Unfortunately politically the way to move to more fuel efficiency means going through producers not to say putting more burden on consumers would be more productive & create the best incentives….

  • Austintatious

    Americans will make the commitment only when they are convinced that they cannot afford, monetarily, any other way and/or when the Earth’s atmoshere is so hostile that they become genuinely concerned. At present, they are convinced of neither.

    Americans, in general, are intellectually lazy, relatively ignorant, and uniquely self focused. While some will, the majority wiill not rush to EV’s or anything other green technologies simply because doing so is responsible, prudent, or even shown to be less expensive in the long run.

    BTW, DC, above, hit the nail on the head by mentioning China. Like it on not, the Chinese are on the verge of busting things wide open regarding certain green technologies, including the mass production of affordable and practical EV’s. Unlike most other major economies of the world, their economy is still in high gear.

    What’s more, they’ve already made great strides in the development, production and marketing of solar technologies and, while you wouldn’t know it from listening to the morons in our Congress or our media, the Chinese are starting to make genuine progress in the area of mitigating human induced climate change there. While they clearly have a long way to go, they are starting to come to grips with their own climate crisis staring them squarely in the face.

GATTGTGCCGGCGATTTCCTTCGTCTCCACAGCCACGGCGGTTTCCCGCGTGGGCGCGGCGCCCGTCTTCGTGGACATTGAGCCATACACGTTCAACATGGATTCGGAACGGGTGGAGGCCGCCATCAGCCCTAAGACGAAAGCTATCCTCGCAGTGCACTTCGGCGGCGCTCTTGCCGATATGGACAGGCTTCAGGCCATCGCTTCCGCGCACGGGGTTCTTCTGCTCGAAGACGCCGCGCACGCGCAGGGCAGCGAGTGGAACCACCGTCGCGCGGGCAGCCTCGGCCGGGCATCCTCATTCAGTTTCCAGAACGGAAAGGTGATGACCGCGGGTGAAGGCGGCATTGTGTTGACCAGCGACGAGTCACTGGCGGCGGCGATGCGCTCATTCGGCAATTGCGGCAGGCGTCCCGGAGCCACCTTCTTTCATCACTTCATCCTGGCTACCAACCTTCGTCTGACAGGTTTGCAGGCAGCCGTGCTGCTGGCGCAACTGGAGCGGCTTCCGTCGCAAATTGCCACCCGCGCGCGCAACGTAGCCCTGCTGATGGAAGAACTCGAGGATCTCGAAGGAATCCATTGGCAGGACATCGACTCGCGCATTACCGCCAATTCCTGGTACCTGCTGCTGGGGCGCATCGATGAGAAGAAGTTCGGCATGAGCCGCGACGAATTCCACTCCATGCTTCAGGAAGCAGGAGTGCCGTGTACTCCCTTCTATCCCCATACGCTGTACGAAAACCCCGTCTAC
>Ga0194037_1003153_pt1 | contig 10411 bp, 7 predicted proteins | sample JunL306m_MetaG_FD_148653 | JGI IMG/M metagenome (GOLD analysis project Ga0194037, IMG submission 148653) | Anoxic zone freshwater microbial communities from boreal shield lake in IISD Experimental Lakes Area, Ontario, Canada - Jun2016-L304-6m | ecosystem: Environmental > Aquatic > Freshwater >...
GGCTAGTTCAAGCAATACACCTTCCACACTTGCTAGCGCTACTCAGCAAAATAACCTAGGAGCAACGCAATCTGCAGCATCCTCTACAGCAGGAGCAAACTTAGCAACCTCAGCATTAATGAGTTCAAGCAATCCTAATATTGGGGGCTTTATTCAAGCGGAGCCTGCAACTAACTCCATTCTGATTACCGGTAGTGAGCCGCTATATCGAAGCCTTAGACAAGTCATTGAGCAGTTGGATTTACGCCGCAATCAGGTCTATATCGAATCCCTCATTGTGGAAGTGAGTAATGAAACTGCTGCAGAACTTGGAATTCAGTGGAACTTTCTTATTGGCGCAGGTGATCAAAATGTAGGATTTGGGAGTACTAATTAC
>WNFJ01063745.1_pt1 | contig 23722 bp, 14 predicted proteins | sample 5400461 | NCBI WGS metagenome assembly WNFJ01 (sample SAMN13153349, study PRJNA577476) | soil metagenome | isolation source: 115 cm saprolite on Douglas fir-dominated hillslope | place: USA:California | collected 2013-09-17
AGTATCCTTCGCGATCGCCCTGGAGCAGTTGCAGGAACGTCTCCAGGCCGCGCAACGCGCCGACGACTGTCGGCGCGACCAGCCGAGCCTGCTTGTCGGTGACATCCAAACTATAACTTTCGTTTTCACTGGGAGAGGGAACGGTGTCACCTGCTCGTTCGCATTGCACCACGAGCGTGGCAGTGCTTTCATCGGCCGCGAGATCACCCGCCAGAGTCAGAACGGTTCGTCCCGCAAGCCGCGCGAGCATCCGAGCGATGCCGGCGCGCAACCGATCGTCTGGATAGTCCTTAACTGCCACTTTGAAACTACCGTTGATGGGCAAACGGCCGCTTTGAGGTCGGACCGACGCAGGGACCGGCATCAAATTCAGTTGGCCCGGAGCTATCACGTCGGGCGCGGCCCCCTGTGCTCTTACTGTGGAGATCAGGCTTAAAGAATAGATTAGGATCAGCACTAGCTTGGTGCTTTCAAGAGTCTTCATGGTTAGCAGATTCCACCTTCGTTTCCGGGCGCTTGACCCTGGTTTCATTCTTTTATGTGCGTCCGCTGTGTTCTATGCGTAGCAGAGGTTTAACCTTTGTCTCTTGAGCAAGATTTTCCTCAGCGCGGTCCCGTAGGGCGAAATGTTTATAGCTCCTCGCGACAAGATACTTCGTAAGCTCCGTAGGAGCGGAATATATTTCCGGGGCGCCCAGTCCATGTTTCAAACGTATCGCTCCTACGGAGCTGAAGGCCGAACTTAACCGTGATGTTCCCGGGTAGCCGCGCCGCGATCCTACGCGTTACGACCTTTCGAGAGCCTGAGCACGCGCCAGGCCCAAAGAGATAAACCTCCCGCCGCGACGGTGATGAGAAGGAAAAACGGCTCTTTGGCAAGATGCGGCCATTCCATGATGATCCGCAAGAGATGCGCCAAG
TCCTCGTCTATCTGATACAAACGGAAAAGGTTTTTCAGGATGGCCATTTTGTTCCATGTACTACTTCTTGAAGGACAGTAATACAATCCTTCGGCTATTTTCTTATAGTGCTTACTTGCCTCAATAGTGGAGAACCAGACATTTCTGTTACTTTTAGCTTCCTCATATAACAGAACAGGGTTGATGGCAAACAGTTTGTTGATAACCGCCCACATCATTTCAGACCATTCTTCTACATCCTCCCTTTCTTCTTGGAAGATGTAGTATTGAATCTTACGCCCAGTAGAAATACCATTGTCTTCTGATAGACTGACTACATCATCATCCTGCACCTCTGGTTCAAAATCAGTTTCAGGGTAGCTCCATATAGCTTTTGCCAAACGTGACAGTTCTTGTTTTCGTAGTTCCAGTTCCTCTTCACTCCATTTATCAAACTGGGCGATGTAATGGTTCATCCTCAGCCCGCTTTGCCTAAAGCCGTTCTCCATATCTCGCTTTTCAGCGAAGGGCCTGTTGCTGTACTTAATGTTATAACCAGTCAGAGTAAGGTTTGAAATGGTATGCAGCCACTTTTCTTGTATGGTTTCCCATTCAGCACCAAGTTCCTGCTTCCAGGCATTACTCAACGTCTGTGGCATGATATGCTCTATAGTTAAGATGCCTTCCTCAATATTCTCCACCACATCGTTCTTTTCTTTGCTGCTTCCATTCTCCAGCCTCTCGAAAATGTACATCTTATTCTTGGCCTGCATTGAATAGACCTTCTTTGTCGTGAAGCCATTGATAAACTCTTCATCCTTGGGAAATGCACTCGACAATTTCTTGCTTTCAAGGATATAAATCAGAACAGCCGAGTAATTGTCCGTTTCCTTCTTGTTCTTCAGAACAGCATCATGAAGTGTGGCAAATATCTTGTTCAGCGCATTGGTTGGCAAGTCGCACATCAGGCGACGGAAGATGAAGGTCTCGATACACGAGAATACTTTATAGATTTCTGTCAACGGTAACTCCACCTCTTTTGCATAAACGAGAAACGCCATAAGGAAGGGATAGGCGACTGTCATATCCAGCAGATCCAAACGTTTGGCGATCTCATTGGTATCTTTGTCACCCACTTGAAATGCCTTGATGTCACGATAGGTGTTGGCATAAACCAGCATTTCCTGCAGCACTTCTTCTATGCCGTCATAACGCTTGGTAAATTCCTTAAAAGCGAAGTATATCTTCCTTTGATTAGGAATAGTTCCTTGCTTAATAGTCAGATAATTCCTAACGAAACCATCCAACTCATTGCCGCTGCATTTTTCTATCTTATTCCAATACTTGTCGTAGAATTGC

All this is because their government, unlike ours, is generally capable of getting things done once they decide what to do, which is also no problem for them. Totalitarian, yes, but effective. Their government has concluded that, from a financial perspective, if nothing else, the status quo is unacceptable and that, if they get the jump on the rest of the world, they will come out far ahead. We’re looking at their tail lights, as we speak.

    Meanwhile, back at the ranch, our government is, well, you know.

  • Cindy

    David, I understand what you are saying…….is there ANY chance that if the prices were to go up that you would be able to help mom buy a hybrid? If not, what about a used hybrid? My mother is 88 and still driving, we bought her a 4 cylinder about 10 years ago……she has about 44k miles on it. LOL doesn’t drive much, but your mother is out in no where, perhaps buying her something more efficient would help her out and she can trade up. What about the 4500 clunker thingy Mr. Obama taunts us all with?
    I hope it works out for you all. Personally, I think we should all go towards hybrids / electric cars and stop feeding the arabs and iranians all our money. Think lower gas mileage instead of BIG bruiser cars/trucks. If we do that……….the gas market will come down dramatically because NO ONE IS BUYING THEIR GAS! I wish we would actually go to natrual gas cars. We got lots of that in america! We produce tons of it a day!!

  • N.G

    I am currently looking for a car to buy…
    I am interested in Honda Fit Hybrid, but as I read the article from other site. Honda has decided that we don’t have enough demand in our country. Other words, they just won’t be able to make ENOUGH MONEY to sell this kind of car… I am quite dissapointed in the company’s decision.
    Even though, people talk about “Saving the planet” In the end, all they care is how much money company can make… Hopefully, Canada will inniciate the act of reducing CO2, and encourage car companies to sell hybrid cards…

    I might just wait till 2012 to see if VW will sell smaller hybrid cars… Really wanted to get Honda, but I no longer have hope in this company.